Ecology: Biocrusts buffer drought

New Phytol. (2015)

Biocrusts, comprised of mosses, lichens and cyanobacteria, are common constituents of dryland ecosystems worldwide. An analysis spanning three continents suggests that the conservation of these communities will be key to the maintenance of functional dryland ecosystems under climate change.

Manuel Delgado-Baquerizo and colleagues assessed the ability of moss-dominated biocrusts to regulate soil nutrient and carbon cycling across aridity gradients in the US, Spain and Australia, using measurements of soil carbon, nitrogen and phosphorus levels, together with microbial extracellular enzyme activities. Soils underlying biocrust canopies had greater multifunctionality, that is they stored and cycled more carbon and nutrients, than bare soils in arid and semi-arid regions, but not in more-humid regions. As a result the beneficial effects of biocrusts on soil multifunctionality increased with aridity. Structural equation modelling suggests that the rise in the beneficial effects of biocrusts with aridity can be attributed to an increase in soil microbial abundance, and a reduction in plant cover.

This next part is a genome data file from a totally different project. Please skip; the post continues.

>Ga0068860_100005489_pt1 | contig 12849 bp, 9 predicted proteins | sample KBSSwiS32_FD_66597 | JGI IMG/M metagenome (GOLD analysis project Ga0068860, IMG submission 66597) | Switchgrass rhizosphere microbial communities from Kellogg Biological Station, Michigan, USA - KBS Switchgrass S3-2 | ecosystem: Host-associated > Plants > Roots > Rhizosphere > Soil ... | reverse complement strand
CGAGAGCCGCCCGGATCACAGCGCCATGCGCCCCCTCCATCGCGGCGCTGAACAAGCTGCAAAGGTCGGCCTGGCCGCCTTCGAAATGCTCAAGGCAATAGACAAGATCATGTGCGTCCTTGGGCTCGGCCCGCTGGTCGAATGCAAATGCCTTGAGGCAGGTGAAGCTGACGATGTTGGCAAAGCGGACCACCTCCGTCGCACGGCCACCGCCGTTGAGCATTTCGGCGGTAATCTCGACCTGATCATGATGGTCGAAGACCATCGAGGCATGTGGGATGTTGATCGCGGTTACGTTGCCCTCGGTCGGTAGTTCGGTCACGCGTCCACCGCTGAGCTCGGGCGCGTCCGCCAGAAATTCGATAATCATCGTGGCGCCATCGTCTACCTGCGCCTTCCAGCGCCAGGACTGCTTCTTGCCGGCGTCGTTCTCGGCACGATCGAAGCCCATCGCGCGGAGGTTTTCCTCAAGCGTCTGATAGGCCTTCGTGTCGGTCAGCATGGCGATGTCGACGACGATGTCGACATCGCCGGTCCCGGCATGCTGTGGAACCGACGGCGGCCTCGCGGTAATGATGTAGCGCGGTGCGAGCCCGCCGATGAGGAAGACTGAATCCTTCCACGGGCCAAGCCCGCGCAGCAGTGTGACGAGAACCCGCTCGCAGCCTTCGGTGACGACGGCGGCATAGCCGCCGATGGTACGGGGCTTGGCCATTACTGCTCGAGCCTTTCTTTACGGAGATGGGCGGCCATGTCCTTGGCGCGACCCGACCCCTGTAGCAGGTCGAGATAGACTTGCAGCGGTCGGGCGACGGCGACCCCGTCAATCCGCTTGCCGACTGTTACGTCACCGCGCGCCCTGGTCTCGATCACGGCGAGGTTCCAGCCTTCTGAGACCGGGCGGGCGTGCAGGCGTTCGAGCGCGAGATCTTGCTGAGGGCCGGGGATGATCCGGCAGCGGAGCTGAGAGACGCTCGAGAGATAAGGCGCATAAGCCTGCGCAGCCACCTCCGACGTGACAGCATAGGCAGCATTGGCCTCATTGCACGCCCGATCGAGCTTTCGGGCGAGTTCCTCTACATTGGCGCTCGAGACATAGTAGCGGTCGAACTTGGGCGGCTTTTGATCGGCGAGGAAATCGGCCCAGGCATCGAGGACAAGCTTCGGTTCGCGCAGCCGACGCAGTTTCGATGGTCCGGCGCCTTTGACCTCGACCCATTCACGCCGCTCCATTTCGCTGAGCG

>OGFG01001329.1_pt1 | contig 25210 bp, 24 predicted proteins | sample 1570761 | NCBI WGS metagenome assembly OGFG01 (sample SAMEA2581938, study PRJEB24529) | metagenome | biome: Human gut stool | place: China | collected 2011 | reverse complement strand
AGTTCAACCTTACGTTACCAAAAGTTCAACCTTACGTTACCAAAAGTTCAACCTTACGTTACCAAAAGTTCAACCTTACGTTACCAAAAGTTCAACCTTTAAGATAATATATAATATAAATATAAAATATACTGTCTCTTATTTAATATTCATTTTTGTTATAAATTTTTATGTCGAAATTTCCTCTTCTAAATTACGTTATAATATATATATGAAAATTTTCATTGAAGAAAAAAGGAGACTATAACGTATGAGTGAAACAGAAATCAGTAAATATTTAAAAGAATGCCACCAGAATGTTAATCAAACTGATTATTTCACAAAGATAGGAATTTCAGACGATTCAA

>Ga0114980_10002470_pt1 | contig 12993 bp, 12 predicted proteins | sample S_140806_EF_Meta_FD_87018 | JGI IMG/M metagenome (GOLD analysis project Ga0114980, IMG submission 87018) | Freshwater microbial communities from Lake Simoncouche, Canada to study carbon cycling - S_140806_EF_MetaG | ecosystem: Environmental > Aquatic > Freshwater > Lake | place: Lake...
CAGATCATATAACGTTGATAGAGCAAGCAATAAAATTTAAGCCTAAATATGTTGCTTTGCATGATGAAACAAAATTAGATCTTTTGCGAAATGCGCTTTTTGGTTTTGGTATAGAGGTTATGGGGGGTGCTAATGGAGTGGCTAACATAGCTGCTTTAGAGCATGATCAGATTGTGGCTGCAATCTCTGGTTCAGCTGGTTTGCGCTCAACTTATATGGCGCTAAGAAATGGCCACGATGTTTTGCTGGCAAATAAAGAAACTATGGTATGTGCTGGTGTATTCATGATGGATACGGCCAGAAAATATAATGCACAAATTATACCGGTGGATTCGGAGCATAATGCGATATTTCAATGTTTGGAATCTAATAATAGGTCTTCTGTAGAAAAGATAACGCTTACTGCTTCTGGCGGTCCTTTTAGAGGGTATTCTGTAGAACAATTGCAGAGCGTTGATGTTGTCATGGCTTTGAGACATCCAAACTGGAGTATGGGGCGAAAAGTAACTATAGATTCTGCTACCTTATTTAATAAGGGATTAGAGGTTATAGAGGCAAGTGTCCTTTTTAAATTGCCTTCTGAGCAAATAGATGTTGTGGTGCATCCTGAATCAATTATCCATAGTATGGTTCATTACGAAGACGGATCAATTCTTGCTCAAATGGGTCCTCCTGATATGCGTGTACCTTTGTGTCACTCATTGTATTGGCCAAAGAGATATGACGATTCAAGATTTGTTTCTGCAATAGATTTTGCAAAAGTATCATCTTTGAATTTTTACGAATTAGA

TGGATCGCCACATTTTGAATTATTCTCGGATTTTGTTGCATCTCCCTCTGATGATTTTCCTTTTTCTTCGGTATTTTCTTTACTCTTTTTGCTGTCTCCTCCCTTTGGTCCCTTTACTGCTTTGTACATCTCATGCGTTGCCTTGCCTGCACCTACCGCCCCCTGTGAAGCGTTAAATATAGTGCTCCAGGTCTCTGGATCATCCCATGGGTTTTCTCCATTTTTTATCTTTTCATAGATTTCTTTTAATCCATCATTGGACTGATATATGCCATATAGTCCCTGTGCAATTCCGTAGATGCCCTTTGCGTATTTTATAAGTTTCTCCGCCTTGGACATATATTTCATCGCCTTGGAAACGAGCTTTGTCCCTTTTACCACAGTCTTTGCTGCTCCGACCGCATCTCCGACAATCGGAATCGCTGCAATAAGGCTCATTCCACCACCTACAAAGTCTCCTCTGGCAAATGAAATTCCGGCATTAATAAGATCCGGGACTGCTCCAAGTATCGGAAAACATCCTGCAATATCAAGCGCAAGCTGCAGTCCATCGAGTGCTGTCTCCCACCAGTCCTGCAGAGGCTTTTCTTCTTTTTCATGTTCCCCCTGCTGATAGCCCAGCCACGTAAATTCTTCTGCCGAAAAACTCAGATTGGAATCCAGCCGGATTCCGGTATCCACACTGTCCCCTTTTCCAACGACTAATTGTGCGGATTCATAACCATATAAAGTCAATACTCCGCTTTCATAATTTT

The researchers suggest that biocrusts could prove crucial to the sustainability of dryland ecosystems, which are projected to become increasingly arid over the coming century.


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Armstrong, A. Ecology: Biocrusts buffer drought. Nature Plants 1, 15179 (2015).

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